michelle and rats

Philly Nutt Crak-Up: The Spoof that Turns Classic to Comedy

by Emma Elsmo for The Dance Journal

As holiday spirit continues to snowball, it’s hard to deny the desire for sugarplum fairies and nutcracker princes. With innumerable iterations of Marius Petipa’s traditional ballet The Nutcracker, it’s become difficult to find contemporary interpretations of the Christmas classic. ContempraDANCE Theatre found a way to metamorphizes the ballet from tutus and toe-shoes to sweatshirts and sneakers in Gail Vartanian’s Philly Nutt Crak-Up.

In contrast to the original full-length work, Vartanian tackled a Philadelphia tailored rendition of the Nutcracker. From switches like Clara to Liberty Belle Anne and Drosselmeyer to Uncle Franklin Rosselmeyer, the delightfully colorful and playfully soundtracked two-hour work connected with the audience in a personal manner as well as through city-pride. Based on a creative Philly themed rap, the Philly Nutt Crak-Up added humor, love, hip-hop, and jazz to a typically delicate and graceful ballet. With a cast of 14 professionals mixed with younger dancers from the ContempraDANCE School, the audience was comprised of most families and young children for the Sunday matinee.

The classical twinkle of Tchaikovsky’s “Little Overture” immediately places one into the opening party scene, only to be surprised by a rapping Sugarplum Fairy.  Further bewilderment ensued as pajama-clad, slumber partying girls ran onto the stage rather than the gown adoring party guests one is usually greeted by. The switch from ball to the party is further enhanced by the usage of Cindy Lauper’s “Girls Just Want to Have Fun,” and jazz-infused choreography. The continued modernization mixed together 20th and 21st-century icons as inspiration for the dolls, and hyper fun music. However, it was the complex and hard-hitting hip-hop crew of Railway Rats that made this show sparkle. Through intense and death-defying lifts, the rats danced and battled their way to the snow scene with intriguing choreography and resounding applause.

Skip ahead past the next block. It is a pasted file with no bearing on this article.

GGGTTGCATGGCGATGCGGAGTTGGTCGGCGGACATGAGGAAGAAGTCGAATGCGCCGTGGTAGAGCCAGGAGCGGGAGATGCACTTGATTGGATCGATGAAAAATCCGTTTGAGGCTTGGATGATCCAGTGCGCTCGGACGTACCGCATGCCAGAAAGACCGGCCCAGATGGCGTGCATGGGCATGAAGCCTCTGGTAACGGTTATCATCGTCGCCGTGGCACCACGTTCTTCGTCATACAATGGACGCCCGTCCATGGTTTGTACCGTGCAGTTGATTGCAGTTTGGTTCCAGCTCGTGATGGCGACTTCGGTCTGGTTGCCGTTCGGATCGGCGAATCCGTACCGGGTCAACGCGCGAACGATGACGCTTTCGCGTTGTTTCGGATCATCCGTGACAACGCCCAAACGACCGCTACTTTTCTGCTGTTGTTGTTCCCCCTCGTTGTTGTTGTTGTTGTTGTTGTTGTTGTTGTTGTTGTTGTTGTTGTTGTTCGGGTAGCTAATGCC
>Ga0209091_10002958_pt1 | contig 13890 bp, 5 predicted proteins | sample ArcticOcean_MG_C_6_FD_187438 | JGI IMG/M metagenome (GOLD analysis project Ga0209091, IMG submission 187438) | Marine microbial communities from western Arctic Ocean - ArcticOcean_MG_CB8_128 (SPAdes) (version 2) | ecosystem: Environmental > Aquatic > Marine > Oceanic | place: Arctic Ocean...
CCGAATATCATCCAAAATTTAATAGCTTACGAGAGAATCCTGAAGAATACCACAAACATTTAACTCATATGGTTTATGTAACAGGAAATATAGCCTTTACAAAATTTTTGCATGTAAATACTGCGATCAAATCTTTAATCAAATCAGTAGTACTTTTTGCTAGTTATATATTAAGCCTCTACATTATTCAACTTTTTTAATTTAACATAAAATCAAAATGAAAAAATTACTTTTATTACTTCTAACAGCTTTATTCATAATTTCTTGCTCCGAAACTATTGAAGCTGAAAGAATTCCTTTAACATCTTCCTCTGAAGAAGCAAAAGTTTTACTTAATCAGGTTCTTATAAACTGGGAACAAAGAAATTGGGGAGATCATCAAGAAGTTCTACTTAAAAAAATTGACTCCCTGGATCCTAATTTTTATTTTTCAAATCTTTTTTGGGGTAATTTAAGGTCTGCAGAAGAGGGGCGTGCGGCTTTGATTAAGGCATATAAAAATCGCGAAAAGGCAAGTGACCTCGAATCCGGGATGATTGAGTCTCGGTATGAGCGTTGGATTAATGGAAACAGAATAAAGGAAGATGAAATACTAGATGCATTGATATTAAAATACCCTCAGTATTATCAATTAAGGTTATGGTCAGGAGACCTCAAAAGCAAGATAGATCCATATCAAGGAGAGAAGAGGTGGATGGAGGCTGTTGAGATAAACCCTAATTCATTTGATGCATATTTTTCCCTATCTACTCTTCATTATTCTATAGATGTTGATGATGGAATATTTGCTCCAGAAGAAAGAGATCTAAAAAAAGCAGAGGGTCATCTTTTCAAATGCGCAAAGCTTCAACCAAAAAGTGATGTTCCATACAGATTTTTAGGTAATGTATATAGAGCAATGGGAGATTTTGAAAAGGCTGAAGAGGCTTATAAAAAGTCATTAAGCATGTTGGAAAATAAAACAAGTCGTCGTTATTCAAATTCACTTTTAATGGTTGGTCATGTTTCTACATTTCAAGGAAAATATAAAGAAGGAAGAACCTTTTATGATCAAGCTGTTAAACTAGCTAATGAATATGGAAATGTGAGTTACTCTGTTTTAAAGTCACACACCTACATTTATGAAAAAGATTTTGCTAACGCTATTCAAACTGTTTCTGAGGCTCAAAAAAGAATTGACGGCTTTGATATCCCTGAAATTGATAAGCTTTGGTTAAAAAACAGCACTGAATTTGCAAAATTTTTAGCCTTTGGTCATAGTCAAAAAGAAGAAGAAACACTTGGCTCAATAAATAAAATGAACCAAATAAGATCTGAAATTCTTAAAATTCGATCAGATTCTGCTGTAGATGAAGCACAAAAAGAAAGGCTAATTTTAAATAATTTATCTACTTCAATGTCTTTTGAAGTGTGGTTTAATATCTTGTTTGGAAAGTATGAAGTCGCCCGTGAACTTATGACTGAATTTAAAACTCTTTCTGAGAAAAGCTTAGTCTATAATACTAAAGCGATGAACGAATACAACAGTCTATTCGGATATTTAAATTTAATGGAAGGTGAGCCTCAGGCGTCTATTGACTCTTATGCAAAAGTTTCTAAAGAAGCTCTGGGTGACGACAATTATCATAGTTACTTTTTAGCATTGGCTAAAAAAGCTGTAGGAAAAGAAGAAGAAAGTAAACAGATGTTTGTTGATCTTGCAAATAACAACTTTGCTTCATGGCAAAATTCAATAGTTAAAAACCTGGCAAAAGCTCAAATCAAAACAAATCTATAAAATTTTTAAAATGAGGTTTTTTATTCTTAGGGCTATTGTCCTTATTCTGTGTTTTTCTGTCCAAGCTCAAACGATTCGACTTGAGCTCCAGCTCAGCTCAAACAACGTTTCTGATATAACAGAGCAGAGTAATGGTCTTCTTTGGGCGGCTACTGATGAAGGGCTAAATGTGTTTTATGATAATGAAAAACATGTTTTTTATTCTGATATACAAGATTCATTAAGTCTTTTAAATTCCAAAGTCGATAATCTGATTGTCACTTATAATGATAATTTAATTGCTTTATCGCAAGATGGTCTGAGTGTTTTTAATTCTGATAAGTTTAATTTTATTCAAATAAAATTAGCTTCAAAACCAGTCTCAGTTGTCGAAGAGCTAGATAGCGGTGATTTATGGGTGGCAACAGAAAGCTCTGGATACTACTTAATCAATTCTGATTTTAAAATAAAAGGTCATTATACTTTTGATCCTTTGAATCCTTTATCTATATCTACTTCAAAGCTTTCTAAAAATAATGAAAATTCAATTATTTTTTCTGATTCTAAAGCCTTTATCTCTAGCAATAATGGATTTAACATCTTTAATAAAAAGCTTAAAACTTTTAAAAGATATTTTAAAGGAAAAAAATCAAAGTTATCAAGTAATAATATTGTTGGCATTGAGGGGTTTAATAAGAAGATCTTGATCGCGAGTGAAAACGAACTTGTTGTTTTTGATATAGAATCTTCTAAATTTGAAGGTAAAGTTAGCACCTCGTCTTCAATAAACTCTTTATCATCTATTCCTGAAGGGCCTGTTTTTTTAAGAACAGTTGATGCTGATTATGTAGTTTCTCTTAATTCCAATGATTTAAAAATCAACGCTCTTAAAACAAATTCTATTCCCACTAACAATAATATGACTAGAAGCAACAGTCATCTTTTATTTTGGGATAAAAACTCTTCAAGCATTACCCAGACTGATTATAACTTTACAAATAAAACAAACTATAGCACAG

While glowing snowflakes danced their way through Liberty Belle Anne’s dreams and the Sugarplum Fairy’s continued rap, the first half of the show closed quickly and on a curious note only to be reinvigorated by the introduction of the Kingdom of Prussia. While I found the story harder to track in the second act, the usage of younger dancers and professional dancers was endearing and undeniably smile-inducing. The collection of characters the filled the Kingdom of Prussia ranged from Penn’s Angels to the South St. Rocky-ettes, and the music paired perfectly with each rendition of the traditional Land of Sweets cast. However, the over-the-top usage of “Once Upon A Dream,” paired with the repetitive duet choreography left more to be desired in the romance aspect of the story, yet the dancers tackled it with perceptible passion and vigor.

While the show seemed targeted to a younger demographic, it’s hard to deny Gail Vartanian has an active imagination and intimate familiarity with Philadelphia. She has an individualized take on the standard Nutcracker fantasy, and I appreciate her fervor to create something new and lively. The Philly Nutt Crak-Up left the audience laughing and applauding with hints of snowflakes twirling and Sugarplum Fairies rapping in their glittering eyes.


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